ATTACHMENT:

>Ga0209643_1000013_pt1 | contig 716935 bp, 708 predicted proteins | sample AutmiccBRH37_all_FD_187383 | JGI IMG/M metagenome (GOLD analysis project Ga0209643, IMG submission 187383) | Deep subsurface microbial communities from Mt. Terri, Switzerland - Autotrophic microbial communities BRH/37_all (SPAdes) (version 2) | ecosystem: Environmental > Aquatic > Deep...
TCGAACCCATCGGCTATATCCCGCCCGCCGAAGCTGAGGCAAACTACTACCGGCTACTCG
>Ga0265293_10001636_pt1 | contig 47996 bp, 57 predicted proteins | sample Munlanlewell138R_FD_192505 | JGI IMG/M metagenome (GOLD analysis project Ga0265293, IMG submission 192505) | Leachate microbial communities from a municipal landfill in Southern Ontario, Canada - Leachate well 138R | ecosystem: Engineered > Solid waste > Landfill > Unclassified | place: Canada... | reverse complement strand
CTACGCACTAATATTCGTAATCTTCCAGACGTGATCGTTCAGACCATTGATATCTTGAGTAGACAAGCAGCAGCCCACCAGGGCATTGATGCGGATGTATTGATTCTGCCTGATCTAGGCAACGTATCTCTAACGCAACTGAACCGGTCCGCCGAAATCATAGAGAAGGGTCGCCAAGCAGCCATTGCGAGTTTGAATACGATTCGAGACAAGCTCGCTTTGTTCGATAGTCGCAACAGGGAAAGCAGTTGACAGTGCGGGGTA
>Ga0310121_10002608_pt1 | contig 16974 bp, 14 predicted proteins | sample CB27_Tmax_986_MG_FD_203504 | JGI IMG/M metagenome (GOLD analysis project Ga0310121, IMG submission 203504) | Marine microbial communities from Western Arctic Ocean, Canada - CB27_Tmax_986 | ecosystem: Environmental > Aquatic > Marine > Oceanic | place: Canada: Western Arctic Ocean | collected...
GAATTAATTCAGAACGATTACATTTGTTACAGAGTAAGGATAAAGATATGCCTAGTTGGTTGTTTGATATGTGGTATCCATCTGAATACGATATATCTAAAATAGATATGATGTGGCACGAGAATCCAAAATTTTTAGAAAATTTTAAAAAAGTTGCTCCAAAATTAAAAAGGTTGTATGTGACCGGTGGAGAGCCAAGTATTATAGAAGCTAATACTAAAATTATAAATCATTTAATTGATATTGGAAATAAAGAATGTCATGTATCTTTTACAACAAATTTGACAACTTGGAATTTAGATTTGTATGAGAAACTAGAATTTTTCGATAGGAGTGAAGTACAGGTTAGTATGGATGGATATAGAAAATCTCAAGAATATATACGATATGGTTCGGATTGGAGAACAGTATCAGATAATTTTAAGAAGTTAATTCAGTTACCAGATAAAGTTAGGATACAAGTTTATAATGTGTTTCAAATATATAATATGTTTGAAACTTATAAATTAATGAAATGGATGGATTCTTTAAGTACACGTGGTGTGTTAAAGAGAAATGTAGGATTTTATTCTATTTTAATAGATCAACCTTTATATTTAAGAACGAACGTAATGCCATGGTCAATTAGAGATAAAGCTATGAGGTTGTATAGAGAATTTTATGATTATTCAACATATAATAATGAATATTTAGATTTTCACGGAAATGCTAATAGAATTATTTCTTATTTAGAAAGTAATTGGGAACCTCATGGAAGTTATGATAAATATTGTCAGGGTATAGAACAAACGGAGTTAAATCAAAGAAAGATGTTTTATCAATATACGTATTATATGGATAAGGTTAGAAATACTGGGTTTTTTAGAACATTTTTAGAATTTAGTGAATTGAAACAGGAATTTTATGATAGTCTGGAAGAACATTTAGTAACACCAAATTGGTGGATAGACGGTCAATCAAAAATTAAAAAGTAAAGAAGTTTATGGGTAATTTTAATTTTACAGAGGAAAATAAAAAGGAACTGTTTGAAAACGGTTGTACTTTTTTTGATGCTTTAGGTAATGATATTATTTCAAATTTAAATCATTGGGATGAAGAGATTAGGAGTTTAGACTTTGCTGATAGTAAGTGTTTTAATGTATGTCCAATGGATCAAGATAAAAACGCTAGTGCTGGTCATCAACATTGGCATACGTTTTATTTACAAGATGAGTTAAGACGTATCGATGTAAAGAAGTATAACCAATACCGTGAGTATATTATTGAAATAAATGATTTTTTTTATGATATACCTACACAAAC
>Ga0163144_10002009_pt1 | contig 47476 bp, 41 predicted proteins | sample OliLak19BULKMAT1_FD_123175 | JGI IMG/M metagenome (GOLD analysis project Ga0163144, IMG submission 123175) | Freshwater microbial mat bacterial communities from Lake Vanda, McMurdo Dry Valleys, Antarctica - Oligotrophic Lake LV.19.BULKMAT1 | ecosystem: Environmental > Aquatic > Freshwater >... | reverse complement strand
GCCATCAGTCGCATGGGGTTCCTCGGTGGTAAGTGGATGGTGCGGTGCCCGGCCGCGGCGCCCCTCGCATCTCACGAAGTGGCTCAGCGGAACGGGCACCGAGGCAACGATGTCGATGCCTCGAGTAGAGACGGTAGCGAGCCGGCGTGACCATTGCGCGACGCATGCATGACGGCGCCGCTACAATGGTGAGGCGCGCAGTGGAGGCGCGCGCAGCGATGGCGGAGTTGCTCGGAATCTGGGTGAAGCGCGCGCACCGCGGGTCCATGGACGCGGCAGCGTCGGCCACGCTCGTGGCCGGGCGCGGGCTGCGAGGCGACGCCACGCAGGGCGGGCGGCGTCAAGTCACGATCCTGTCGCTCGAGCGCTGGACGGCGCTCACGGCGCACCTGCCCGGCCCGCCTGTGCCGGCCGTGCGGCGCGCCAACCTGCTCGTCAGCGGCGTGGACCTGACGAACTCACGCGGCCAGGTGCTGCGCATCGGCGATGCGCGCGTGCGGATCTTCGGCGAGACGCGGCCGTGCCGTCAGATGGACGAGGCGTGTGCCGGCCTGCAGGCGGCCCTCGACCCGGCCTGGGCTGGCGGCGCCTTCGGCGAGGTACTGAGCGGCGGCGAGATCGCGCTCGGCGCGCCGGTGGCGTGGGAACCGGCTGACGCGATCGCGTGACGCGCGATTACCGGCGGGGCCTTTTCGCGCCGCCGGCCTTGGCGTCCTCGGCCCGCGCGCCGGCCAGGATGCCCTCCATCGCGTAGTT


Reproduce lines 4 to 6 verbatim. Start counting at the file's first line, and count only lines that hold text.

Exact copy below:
CTACGCACTAATATTCGTAATCTTCCAGACGTGATCGTTCAGACCATTGATATCTTGAGTAGACAAGCAGCAGCCCACCAGGGCATTGATGCGGATGTATTGATTCTGCCTGATCTAGGCAACGTATCTCTAACGCAACTGAACCGGTCCGCCGAAATCATAGAGAAGGGTCGCCAAGCAGCCATTGCGAGTTTGAATACGATTCGAGACAAGCTCGCTTTGTTCGATAGTCGCAACAGGGAAAGCAGTTGACAGTGCGGGGTA
>Ga0310121_10002608_pt1 | contig 16974 bp, 14 predicted proteins | sample CB27_Tmax_986_MG_FD_203504 | JGI IMG/M metagenome (GOLD analysis project Ga0310121, IMG submission 203504) | Marine microbial communities from Western Arctic Ocean, Canada - CB27_Tmax_986 | ecosystem: Environmental > Aquatic > Marine > Oceanic | place: Canada: Western Arctic Ocean | collected...
GAATTAATTCAGAACGATTACATTTGTTACAGAGTAAGGATAAAGATATGCCTAGTTGGTTGTTTGATATGTGGTATCCATCTGAATACGATATATCTAAAATAGATATGATGTGGCACGAGAATCCAAAATTTTTAGAAAATTTTAAAAAAGTTGCTCCAAAATTAAAAAGGTTGTATGTGACCGGTGGAGAGCCAAGTATTATAGAAGCTAATACTAAAATTATAAATCATTTAATTGATATTGGAAATAAAGAATGTCATGTATCTTTTACAACAAATTTGACAACTTGGAATTTAGATTTGTATGAGAAACTAGAATTTTTCGATAGGAGTGAAGTACAGGTTAGTATGGATGGATATAGAAAATCTCAAGAATATATACGATATGGTTCGGATTGGAGAACAGTATCAGATAATTTTAAGAAGTTAATTCAGTTACCAGATAAAGTTAGGATACAAGTTTATAATGTGTTTCAAATATATAATATGTTTGAAACTTATAAATTAATGAAATGGATGGATTCTTTAAGTACACGTGGTGTGTTAAAGAGAAATGTAGGATTTTATTCTATTTTAATAGATCAACCTTTATATTTAAGAACGAACGTAATGCCATGGTCAATTAGAGATAAAGCTATGAGGTTGTATAGAGAATTTTATGATTATTCAACATATAATAATGAATATTTAGATTTTCACGGAAATGCTAATAGAATTATTTCTTATTTAGAAAGTAATTGGGAACCTCATGGAAGTTATGATAAATATTGTCAGGGTATAGAACAAACGGAGTTAAATCAAAGAAAGATGTTTTATCAATATACGTATTATATGGATAAGGTTAGAAATACTGGGTTTTTTAGAACATTTTTAGAATTTAGTGAATTGAAACAGGAATTTTATGATAGTCTGGAAGAACATTTAGTAACACCAAATTGGTGGATAGACGGTCAATCAAAAATTAAAAAGTAAAGAAGTTTATGGGTAATTTTAATTTTACAGAGGAAAATAAAAAGGAACTGTTTGAAAACGGTTGTACTTTTTTTGATGCTTTAGGTAATGATATTATTTCAAATTTAAATCATTGGGATGAAGAGATTAGGAGTTTAGACTTTGCTGATAGTAAGTGTTTTAATGTATGTCCAATGGATCAAGATAAAAACGCTAGTGCTGGTCATCAACATTGGCATACGTTTTATTTACAAGATGAGTTAAGACGTATCGATGTAAAGAAGTATAACCAATACCGTGAGTATATTATTGAAATAAATGATTTTTTTTATGATATACCTACACAAAC